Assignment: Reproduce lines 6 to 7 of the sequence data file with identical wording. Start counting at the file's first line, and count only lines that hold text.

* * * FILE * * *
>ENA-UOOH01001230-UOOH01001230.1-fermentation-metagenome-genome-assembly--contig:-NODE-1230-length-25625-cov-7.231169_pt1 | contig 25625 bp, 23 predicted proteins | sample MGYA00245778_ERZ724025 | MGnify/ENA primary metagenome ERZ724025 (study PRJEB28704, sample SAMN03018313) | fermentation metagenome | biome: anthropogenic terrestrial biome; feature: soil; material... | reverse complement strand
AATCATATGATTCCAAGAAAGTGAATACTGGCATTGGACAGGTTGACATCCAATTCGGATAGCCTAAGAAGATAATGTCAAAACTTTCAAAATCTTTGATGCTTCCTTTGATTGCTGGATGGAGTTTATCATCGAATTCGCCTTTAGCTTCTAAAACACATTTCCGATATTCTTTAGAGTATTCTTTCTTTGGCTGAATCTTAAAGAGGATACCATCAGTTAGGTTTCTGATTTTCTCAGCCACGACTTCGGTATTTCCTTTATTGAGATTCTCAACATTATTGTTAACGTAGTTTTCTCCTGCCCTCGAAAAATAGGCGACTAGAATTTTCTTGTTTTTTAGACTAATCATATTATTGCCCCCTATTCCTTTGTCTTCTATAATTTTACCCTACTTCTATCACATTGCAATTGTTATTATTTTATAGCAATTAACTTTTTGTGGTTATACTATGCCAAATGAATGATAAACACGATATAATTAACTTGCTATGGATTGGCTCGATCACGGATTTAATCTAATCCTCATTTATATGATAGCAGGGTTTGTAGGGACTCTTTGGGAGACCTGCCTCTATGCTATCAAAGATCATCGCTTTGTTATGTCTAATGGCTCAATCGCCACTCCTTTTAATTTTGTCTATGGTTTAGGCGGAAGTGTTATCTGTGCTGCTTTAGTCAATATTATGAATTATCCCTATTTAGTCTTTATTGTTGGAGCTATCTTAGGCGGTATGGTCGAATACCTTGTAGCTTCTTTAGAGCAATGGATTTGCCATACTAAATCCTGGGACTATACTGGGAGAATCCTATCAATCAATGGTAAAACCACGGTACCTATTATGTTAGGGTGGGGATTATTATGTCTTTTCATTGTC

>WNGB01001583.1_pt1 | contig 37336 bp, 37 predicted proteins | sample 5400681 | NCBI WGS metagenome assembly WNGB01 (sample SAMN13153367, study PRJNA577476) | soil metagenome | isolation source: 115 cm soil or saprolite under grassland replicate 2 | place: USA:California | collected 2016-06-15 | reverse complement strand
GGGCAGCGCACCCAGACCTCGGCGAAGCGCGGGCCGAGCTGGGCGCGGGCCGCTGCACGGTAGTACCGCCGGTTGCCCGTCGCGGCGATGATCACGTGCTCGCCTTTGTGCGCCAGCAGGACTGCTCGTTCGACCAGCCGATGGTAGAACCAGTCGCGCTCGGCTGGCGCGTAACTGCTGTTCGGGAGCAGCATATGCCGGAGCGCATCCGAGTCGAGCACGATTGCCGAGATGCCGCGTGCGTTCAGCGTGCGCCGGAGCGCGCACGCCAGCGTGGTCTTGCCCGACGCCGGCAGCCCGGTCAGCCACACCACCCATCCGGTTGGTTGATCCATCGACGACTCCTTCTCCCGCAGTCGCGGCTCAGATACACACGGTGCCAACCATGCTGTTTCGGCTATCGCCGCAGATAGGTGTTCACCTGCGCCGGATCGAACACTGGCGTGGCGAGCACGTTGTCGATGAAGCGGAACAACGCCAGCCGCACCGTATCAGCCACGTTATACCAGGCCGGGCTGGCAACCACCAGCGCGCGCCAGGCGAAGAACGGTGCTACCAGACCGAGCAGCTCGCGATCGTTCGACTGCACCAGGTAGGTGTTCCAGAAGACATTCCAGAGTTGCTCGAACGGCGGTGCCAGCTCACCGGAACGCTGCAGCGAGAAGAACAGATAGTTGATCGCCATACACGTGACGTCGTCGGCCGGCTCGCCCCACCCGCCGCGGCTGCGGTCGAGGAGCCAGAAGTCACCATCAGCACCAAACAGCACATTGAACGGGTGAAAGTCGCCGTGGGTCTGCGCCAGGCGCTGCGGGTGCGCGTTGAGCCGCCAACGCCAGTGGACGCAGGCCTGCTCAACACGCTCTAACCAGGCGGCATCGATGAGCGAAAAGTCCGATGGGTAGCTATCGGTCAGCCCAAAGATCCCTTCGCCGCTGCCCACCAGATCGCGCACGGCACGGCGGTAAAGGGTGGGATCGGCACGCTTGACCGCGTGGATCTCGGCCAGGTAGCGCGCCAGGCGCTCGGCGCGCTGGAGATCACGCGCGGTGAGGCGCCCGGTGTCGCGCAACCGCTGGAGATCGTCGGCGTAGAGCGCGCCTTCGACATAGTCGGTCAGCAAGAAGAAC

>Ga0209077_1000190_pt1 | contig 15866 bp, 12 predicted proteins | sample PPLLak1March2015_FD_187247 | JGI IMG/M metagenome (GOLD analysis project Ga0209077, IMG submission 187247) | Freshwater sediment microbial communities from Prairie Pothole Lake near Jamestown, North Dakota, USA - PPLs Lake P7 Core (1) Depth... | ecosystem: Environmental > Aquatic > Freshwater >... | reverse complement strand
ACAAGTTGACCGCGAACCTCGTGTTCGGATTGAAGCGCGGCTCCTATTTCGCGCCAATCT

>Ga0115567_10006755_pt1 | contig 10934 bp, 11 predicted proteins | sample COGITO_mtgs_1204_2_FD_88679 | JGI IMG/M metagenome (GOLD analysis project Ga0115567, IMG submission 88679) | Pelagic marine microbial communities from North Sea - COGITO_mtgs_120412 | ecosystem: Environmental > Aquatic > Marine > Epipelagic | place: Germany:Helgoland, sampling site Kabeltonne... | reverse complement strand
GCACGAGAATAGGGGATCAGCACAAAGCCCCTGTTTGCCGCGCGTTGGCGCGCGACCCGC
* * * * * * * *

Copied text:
ACAAGTTGACCGCGAACCTCGTGTTCGGATTGAAGCGCGGCTCCTATTTCGCGCCAATCT

>Ga0115567_10006755_pt1 | contig 10934 bp, 11 predicted proteins | sample COGITO_mtgs_1204_2_FD_88679 | JGI IMG/M metagenome (GOLD analysis project Ga0115567, IMG submission 88679) | Pelagic marine microbial communities from North Sea - COGITO_mtgs_120412 | ecosystem: Environmental > Aquatic > Marine > Epipelagic | place: Germany:Helgoland, sampling site Kabeltonne... | reverse complement strand